Do you eat soup in the summer? I am not talking about cold soups such as gazpacho or vichyssoise. Don’t get me wrong, these are delicious too but I discovered many years ago I gravitate to hot soups vs cold. Even in the summer!
I remember the first time I was served a cold soup at my brothers wedding over 25 yrs ago. I took my first sip and discovered it was cold. One of my brothers groomsman and friend turned to me and said….“hmmmm, they must do things differently on the East Coast, my soup is cold.” HA! That was when we both decided hot soups are better than cold.
So lets make a soup you crave in the winter, when the wind is howling, the snow is falling, your fire place is calling you to curl up with a blanket with a warming bowl of hot homemade soup.
I don’t care if it’s 90 degrees and humid and others may think making soup in these conditions is a bit out of the norm. To be honest, I have always been a bit out of the ordinary and I am ok with that. I was eating “green” and living the “green” life style way before it was “cool” to do so.
Geez, come to think of it, I have been running for over three decades. I have been running races way before it became such a widely accepted sport with races almost every weekend…….if not every weekend. In fact, you didn’t even have to worry about getting into the Boston Marathon with your qualifying time a decade ago. Now even with a qualifying time, you may not get because there are so many more runners today than back when I started.
I never followed the pak (not a good idea in a race I discovered) and I wasn’t interested in doing things because it was cool. So forget about the tattoos, the drugs, getting wasted and the piercings. In fact, I didn’t get my ears pierced till one week before my wedding day at the age of 46. So you see, I just want to be me, living outside the lines a bit. I like eating hot soup in the summer, even when its 90 degrees outside and humid. That would be me. Chef and Runer Karen!
So what do you do with a big sweet onion? How about a half a dozen of them? I know…..you make Soup A L’Oignon Gratine?. Seriously….what’s not to like. Sweet Caramelized onions, rich butter, crusty bread, gooey cheese, all simmered in my homemade bone broth! Is there seriously anything better than a big fat bubbling bowl of cheese-crusted soup?
In fact this soup was one of my favorites as a little girl. My mom would prepare it without wine and it was just as delicious. So if you want to make your kiddos something special before they head back to school, I promise they’ll love this. Cheesy, gooey, and a scrumptious back to school treat. I have made this as a starter too when entertaining guests. It’s always a big hit and I get several requests for the recipe.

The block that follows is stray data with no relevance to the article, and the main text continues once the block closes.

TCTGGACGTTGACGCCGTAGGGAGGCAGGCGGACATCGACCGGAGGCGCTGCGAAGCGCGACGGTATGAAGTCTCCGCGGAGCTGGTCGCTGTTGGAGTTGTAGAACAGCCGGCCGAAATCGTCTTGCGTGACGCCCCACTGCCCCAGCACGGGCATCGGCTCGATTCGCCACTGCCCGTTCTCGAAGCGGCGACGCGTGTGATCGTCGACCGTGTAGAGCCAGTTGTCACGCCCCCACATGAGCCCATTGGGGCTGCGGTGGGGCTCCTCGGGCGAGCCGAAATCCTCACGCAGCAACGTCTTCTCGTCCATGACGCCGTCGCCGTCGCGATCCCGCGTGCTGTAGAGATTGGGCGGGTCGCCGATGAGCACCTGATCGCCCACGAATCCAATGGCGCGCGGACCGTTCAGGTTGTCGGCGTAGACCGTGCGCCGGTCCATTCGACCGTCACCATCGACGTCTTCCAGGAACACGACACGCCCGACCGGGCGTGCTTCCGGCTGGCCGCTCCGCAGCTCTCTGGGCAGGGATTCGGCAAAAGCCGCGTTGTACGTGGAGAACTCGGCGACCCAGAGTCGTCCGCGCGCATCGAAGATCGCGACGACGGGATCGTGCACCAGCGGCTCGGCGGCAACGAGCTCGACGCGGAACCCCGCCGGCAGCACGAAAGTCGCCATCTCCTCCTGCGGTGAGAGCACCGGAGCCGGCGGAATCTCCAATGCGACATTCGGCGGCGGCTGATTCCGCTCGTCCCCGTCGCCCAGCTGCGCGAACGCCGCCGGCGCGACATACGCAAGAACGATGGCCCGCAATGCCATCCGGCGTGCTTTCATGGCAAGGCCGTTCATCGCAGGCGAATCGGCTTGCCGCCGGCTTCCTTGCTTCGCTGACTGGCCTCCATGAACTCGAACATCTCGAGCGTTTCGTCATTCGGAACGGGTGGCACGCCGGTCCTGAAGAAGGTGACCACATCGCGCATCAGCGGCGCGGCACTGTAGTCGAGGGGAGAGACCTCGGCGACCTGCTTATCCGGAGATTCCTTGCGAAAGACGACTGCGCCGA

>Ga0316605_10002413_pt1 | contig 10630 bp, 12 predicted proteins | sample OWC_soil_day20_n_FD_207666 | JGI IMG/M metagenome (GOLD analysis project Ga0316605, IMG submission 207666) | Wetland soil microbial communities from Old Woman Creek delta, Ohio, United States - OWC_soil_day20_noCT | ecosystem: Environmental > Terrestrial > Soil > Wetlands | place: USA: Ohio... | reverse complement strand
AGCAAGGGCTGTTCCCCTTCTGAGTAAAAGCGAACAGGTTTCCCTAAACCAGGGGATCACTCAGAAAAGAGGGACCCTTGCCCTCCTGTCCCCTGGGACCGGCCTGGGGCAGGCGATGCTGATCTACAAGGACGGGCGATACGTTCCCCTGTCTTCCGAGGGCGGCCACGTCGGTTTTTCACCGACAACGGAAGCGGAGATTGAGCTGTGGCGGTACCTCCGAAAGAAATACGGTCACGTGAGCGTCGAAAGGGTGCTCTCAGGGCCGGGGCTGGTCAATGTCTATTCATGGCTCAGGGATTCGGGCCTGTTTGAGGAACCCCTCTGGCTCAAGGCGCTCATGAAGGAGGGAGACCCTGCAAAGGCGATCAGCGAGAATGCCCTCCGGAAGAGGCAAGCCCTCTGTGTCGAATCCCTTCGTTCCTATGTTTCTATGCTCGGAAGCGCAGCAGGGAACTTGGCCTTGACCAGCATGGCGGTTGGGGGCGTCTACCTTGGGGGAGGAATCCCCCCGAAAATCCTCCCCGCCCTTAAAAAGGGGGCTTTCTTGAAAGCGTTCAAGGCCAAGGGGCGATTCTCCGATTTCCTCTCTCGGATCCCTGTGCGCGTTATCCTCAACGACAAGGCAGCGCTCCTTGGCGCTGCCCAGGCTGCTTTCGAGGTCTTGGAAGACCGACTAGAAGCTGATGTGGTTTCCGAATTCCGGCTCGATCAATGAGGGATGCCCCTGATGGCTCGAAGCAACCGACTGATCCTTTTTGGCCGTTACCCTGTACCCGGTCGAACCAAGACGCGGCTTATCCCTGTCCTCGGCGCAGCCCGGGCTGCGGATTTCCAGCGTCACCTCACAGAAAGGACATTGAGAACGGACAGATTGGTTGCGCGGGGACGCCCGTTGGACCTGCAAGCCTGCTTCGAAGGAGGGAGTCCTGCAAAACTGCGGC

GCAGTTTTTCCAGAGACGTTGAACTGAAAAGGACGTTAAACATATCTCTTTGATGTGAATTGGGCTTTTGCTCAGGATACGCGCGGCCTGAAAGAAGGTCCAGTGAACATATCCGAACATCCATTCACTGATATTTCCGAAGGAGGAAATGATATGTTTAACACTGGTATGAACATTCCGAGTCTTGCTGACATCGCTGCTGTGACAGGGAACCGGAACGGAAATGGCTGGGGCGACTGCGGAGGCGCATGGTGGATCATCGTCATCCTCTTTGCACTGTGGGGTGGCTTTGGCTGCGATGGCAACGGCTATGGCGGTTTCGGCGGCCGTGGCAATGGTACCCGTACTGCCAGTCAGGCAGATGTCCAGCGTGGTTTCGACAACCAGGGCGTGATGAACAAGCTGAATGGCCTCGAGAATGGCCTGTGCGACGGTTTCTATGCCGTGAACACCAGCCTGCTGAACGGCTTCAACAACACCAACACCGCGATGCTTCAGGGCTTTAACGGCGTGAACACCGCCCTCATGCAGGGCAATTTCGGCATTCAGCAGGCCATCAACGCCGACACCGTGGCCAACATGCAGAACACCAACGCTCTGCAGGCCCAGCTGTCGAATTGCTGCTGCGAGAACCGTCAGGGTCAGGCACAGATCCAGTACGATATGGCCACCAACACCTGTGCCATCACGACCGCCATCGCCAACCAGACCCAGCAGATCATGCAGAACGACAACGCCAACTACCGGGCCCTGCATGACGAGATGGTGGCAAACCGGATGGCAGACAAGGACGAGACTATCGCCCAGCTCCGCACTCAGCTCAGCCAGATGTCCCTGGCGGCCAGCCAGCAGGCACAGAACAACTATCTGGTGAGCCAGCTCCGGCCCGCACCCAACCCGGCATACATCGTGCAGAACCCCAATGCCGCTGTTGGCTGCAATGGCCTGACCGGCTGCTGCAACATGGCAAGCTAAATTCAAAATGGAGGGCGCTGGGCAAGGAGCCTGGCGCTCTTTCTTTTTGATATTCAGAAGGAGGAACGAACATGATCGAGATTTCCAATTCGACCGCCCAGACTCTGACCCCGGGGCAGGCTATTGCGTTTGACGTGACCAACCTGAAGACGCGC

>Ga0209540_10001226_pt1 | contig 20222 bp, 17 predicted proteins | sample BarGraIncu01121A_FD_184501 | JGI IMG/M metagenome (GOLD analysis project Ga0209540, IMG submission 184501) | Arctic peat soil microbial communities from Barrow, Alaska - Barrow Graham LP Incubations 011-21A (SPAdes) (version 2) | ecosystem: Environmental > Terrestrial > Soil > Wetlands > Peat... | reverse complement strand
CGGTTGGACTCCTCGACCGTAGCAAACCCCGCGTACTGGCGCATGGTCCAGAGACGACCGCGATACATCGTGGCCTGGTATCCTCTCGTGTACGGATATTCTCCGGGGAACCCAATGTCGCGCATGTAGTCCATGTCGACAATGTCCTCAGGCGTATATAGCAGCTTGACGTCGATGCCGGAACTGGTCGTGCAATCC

Most of the time I use a somewhat acid white wine — no sweetness, since the onions are so sweet. Any single stock can be used but I prefer the balance of beef and chicken.
I’ve found there are pale onions soups and than there are others that appear darker because of the caramelization of the onions. Doesn’t it sound heavenly!
So its it important to cook the onions slowly so they get very dark but do not burn.
When the pan is deglazed, the caramelization, a coating on the onions, comes off into the liquid, leaving the onions clear and the soup very dark. The pan must be large enough so that the onions glaze rather than stew in the juices.
You know what else is so cool about this recipe? You can make it gluten free! Yes that is right…..you serve it without the bread and cheese (the gratin). If so, it will make more servings, the bread absorbs a great deal of soup.
SOUPE A L’OIGNON GRATINE (ONION SOUP)
- 6 tablespoons of unsalted butter
- 4 large onions
- 1 cup dry white wine or flat Champagne
- 1 cup Beef Stock
- 5 1/2 cups Basic Chicken Stock (bone broth)
- 1 tablespoon kosher salt
- freshly ground black pepper, to taste
- Twelve 3/4 inch diagonal slices Italian or French bread, toasted
- 5 ounces Gruyere cheese, coarsely grated (11/2 cups), plus 1 cup freshly grated Parmesan; or 1/2 pound low-fat mozzarella cheese, sliced across into 32 slices
- IN A LARFE WIDE POT, melt the butter over medium heat. Add the onions—-to keep them from stewing rather than browning, spread them in as close to a single layer as possible. Cook stirring occasionally, until they are very brown and soft, about 30 minutes; they will need more frequent stirring toward the end.
- Stir in the wine (if using) and bring to a boil, scraping the bottom of the pan vigorously with a wooden spoon to get up all of the browned bits. Continue scraping while pouring in th beef stock. Than pour in the chicken stock. Season with the salt and pepper Bring to a boil. Lower the heat and simmer for 10 minutes. The soup can be made ahead to this point and refrigerated for up to 3 days.
- To gratine, preheat the broiler and, if necessary, return the soup to the simmer.
- Lay 2 slices of toast in the bottom of each ovenproof casserole. If using, mix together the Gruyere and Parmesan. pour the soup over the slices of bread. Sprinkle the cheese mixture evenly over the soup. Or, if using the mozzarella, lay 4 thin slices over the top of each serving or all the slices over the entire sonnets of the casserole. Place the container (s) under the broiler for 3 to 4 minutes until bubbling and brown.